JACK POSPISIL at Studio Facchetti
By wryly inverting symbols of decay and fertility, Jack Pospisil imbues his considerable oeuvre with oxymorons. His subjects are balanced and presented in a disciplined fashion as he charts new territory in his navigation of the inevitable, and the surprises one finds en route. A countercurrent of seeming irreverence is undercut by a reliance on repetition, such as thousands of screws embedded in a log, or a row of cast-plastic skulls backlit by neon. And in this novel terrain, where the industrial meets the organic, incongruous lexicons are combined with seamless cohesion. The artist seems to invent new life by juggling elements from incompatible worlds. Pospisil often uses organic forms as a departure point, no pun intended, casting directly from molds he makes from the bones or body. In the show at Facchetti Studio, his latest subject is an octopus, which he has recast a dozen times, and placed in rings around a neon spiral. While the octopi are not alive, they clearly are representative of life, evoking the primality of cave renderings and the magic associated with depicting animals. With the light shining through, the castings are at once fecund and elegiac, full of promise as well as loss. With the spiral careening silently and frozen behind them, they seem to act as repositories, where memory and experience are transported.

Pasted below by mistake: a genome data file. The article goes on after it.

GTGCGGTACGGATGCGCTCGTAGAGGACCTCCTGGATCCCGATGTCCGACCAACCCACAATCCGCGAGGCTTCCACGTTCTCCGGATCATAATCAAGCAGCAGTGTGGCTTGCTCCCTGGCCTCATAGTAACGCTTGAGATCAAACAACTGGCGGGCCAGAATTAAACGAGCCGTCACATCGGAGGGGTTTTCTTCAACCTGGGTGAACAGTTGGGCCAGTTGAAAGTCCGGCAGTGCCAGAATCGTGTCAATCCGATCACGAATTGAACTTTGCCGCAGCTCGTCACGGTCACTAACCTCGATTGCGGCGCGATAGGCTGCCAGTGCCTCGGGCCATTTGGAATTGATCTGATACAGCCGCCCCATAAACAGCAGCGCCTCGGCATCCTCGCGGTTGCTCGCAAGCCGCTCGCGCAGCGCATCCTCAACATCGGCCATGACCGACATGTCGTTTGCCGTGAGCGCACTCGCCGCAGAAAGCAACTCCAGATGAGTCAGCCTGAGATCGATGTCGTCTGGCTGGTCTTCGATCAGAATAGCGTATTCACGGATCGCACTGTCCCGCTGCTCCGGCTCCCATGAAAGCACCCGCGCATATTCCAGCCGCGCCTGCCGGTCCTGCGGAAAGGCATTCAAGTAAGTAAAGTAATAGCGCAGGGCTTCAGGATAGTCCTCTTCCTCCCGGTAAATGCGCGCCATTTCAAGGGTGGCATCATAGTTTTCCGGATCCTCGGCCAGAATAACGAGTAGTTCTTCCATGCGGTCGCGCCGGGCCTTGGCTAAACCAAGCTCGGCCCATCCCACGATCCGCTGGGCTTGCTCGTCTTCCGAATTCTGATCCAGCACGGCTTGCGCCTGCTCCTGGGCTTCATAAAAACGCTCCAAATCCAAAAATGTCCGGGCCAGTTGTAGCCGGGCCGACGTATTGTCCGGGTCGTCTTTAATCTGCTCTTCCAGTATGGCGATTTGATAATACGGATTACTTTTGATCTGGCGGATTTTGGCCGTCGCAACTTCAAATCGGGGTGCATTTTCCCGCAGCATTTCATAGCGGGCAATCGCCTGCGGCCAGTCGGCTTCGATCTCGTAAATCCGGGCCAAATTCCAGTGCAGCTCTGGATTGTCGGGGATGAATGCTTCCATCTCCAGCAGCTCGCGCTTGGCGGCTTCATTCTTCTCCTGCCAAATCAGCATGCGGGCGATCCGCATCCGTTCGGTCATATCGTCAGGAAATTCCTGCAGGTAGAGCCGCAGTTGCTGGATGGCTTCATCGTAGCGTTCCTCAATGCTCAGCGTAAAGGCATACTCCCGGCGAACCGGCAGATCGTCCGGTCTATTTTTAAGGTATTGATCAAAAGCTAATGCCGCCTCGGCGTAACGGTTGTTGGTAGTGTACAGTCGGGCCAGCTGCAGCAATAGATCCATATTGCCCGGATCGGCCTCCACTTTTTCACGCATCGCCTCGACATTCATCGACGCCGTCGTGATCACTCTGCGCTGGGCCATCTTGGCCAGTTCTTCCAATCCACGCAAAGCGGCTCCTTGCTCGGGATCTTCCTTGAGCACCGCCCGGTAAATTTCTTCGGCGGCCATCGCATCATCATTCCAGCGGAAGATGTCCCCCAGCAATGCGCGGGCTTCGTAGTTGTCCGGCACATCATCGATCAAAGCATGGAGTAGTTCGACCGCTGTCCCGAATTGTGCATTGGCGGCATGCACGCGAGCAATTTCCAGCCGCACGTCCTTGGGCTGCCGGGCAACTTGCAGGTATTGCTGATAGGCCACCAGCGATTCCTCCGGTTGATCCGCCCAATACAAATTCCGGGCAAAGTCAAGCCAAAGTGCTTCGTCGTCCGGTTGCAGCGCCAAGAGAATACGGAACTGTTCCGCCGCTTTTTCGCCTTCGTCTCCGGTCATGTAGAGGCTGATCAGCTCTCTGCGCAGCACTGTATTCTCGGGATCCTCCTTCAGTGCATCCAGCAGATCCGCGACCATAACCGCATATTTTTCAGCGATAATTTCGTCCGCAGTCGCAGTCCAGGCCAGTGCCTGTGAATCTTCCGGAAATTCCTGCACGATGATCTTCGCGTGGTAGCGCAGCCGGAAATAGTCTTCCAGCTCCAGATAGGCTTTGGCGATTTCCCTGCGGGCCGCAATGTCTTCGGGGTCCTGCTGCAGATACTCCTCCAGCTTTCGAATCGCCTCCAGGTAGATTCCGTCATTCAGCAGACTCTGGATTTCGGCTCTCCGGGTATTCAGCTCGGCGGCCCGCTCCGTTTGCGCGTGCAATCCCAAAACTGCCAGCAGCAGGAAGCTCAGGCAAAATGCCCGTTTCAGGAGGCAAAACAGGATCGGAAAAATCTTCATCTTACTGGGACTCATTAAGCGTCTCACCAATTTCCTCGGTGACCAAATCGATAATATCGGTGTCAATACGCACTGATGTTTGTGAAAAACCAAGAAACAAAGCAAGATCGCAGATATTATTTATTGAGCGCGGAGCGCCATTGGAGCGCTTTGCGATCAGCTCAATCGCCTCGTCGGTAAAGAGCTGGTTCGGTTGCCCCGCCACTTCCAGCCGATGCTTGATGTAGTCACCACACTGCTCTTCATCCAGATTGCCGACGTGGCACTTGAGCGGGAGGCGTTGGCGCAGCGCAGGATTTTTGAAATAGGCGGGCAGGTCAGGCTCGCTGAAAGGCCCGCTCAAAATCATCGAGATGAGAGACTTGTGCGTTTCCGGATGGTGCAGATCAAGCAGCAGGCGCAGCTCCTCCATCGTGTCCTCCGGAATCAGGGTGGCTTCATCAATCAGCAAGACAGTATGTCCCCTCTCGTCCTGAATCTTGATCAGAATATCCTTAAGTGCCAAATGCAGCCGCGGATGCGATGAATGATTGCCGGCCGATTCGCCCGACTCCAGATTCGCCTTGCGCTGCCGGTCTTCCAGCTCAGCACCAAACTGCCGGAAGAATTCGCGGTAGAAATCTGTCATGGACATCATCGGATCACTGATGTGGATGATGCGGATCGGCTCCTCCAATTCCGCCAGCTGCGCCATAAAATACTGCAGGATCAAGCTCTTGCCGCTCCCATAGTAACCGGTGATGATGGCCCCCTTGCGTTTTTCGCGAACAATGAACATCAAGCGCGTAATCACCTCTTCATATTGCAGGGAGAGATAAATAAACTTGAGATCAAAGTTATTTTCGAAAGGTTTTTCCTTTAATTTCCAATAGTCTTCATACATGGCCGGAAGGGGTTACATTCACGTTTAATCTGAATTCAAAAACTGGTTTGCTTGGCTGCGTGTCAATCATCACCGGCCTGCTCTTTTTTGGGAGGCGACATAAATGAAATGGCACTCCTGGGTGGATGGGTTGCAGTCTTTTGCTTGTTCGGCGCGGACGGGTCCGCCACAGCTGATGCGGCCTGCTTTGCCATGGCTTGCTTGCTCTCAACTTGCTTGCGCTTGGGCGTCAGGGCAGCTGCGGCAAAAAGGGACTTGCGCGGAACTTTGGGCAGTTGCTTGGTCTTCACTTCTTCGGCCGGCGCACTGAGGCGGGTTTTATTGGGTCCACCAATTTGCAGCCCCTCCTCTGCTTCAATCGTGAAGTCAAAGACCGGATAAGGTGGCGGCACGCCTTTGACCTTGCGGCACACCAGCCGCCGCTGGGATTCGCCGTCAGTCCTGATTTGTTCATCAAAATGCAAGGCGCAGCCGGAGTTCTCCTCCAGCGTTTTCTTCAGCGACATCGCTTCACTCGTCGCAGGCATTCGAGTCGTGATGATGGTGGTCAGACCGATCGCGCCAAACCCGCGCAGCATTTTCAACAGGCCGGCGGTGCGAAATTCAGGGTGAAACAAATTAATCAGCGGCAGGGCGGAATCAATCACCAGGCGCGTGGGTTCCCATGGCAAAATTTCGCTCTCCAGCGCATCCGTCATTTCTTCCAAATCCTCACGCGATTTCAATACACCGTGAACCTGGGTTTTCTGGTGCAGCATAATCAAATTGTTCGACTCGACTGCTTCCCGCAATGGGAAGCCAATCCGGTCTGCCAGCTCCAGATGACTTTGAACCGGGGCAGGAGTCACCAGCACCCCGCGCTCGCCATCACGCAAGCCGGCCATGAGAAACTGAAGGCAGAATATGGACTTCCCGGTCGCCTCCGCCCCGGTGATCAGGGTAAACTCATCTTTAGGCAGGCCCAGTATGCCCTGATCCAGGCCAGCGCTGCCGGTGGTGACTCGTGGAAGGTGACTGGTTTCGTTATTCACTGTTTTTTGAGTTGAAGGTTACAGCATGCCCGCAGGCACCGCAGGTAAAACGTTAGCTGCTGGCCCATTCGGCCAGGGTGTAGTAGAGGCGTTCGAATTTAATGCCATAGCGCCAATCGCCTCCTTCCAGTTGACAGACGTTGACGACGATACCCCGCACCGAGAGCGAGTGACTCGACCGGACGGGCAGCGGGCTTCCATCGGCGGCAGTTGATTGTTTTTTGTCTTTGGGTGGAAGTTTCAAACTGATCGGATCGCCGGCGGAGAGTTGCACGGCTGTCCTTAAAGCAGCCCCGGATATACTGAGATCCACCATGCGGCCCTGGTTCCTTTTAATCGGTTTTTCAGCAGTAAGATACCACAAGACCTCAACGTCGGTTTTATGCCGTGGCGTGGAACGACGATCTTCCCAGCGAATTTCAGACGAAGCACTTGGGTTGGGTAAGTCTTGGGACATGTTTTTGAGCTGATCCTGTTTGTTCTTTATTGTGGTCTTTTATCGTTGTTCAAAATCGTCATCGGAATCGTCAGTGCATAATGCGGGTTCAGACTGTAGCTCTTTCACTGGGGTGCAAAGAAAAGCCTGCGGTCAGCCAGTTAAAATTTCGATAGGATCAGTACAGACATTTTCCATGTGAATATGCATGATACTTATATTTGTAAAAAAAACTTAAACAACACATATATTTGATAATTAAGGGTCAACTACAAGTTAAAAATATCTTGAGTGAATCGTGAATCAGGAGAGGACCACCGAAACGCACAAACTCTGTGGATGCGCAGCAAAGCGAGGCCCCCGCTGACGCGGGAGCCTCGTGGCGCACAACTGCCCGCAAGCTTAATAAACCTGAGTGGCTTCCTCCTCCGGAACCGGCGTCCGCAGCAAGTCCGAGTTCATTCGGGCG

In a piece that reminded me somewhat of Petah Coyne’s wax “root” hanging sculpture, the “chandelier" of fungi attached to a trunk and hanging form the ceiling was another reaffirmation of life in the face of death. The very thing that gives the fungi life is itself dead. As we find throughout Pospisil’s “constructs,” there is a sense of inevitability here too, as if it’s actually plausible that all these different fungi could band together and completely swaddle this trunk, which is literally cut off, at both ends, from the world. And again, Pospisil’s deft use of repetition, the layers of fungus attached to the trunk, says volumes about the man’s method and style, of which he’s got plenty.
Studio Facchetti, March 16 – April 29